“It is only because of the strength of our United Kingdom that we are able to afford interventions to deal with, for instance, the cost of living, providing more than £3,300 for every single family in our United Kingdom.”
At Prime Minister’s Questions on 17 May, Deputy Prime Minister Oliver Dowden claimed the government has provided “more than £3,300 for every single family” in the UK to help with the cost of living.
This appears to be incorrect. The Cabinet Office hasn’t responded to our queries about the figure and has failed to provide evidence to substantiate it. But other ministers and the Treasury have repeatedly used the same £3,300 figure in a different way when talking about cost of living support.
The Treasury has confirmed to Full Fact that its £3,300 figure is the total cost to the government of various policies covering the 2022/23 and 2023/24 financial years, including energy and cost of living support plus some benefits and tax changes, divided by the number of UK households. So it’s the average provided per household—suggesting the amount provided for some households is more, and for others less—not the amount provided for “every single family”.
Ministers should take care to make accurate statements about what support has been provided, to avoid causing confusion for families. If the Deputy Prime Minister cannot back up this claim with evidence, it should be corrected in keeping with the Ministerial Code.
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Where does the Treasury’s £3,300 figure come from?
The Treasury told Full Fact its £3,300 figure was calculated by dividing the total government support to help households with rising bills in 2022/23 and 2023/24 (which it has put at £94 billion) by the number of UK households (an estimated 28.2 million in 2022).
Full Fact has not seen the Treasury’s exact calculations, but it confirmed the following policies are:
- Energy Price Guarantee
- Energy Bills Support Scheme
- Support for domestic heat network consumers on non-domestic contracts
- Removing premium on prepayment meter customers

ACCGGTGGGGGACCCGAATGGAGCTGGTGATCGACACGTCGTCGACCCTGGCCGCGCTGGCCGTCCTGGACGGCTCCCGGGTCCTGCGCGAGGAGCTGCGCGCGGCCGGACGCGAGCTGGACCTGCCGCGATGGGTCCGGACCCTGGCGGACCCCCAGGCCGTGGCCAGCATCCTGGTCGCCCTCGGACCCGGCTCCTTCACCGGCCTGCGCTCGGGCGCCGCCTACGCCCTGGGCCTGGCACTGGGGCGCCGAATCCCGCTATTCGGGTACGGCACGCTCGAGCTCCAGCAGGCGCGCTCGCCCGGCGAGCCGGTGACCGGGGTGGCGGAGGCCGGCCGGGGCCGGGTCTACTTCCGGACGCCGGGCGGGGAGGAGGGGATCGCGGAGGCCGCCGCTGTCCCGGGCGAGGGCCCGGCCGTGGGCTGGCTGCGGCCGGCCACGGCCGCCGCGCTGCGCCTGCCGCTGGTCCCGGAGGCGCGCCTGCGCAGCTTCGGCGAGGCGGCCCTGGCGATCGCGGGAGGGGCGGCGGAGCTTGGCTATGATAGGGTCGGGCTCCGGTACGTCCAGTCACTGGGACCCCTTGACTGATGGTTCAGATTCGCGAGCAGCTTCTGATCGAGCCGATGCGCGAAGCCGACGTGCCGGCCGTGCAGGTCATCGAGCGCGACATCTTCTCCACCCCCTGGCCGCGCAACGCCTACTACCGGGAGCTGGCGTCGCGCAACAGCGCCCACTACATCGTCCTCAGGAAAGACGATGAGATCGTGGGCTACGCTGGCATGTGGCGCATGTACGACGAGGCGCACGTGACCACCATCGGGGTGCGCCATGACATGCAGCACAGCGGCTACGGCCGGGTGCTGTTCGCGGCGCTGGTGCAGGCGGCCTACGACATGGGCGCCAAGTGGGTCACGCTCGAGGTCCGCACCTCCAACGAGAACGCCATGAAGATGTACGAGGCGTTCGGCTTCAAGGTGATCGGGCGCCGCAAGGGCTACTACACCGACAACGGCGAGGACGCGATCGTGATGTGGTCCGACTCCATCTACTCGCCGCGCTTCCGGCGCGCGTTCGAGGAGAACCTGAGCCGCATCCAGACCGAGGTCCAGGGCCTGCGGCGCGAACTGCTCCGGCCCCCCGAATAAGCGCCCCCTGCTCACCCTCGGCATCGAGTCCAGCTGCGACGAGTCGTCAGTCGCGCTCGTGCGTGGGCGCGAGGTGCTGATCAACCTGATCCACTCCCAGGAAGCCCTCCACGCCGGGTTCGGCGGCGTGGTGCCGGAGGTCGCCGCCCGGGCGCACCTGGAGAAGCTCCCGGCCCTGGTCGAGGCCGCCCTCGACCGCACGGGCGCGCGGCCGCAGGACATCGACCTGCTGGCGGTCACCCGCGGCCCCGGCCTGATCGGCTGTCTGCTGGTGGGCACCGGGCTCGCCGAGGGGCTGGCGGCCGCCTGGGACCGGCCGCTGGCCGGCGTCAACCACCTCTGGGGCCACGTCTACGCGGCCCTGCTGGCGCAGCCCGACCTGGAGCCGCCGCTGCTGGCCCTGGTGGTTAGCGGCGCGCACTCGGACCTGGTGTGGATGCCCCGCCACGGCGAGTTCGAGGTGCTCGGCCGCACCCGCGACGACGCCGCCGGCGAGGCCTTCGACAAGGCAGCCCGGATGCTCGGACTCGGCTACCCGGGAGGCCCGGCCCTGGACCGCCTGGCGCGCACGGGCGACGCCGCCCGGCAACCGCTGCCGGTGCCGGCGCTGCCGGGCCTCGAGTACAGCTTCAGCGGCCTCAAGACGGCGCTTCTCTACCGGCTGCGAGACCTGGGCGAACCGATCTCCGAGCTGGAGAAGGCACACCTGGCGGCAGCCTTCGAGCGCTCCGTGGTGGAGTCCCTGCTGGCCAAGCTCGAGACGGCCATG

- Cost of living payments for households on eligible means-tested benefits, pensioner households and individuals on eligible disability benefits
- Council tax rebate
- Household support fund
- Benefits uprating
- Raising the benefit cap
- Changes to universal credit childcare support
- Reduction in the universal credit taper rate and increase in work allowances
- Fuel duty cut
- Freezes to fuel duty and alcohol duty
- Increase to draught relief
- Increase to national insurance contributions primary threshold and lower profit limit
- Increase to the threshold at which class 2 national insurance contributions are paid
We’ve broadly matched the £94 billion estimate to publicly available costings and estimates from the Office for Budget Responsibility (OBR) and the Treasury itself.
A large proportion of the Treasury’s figure comes from energy support measures, including the Energy Price Guarantee, which the OBR estimates will cost £27 billion over its lifetime, and the Energy Bills Support Scheme, which had an estimated total cost of approximately £12 billion. As part of its energy support package the government also introduced a £150 council tax rebate for properties in council tax bands A-D, costing around £3 billion.
The total also includes targeted cost of living payments worth roughly £19 billion altogether—this includes one-off payments of £650 in 2022 and £900 in 2023 to around eight million low income households, £300 each year for around eight million pensioners and £150 each year for around six million people claiming disability benefits.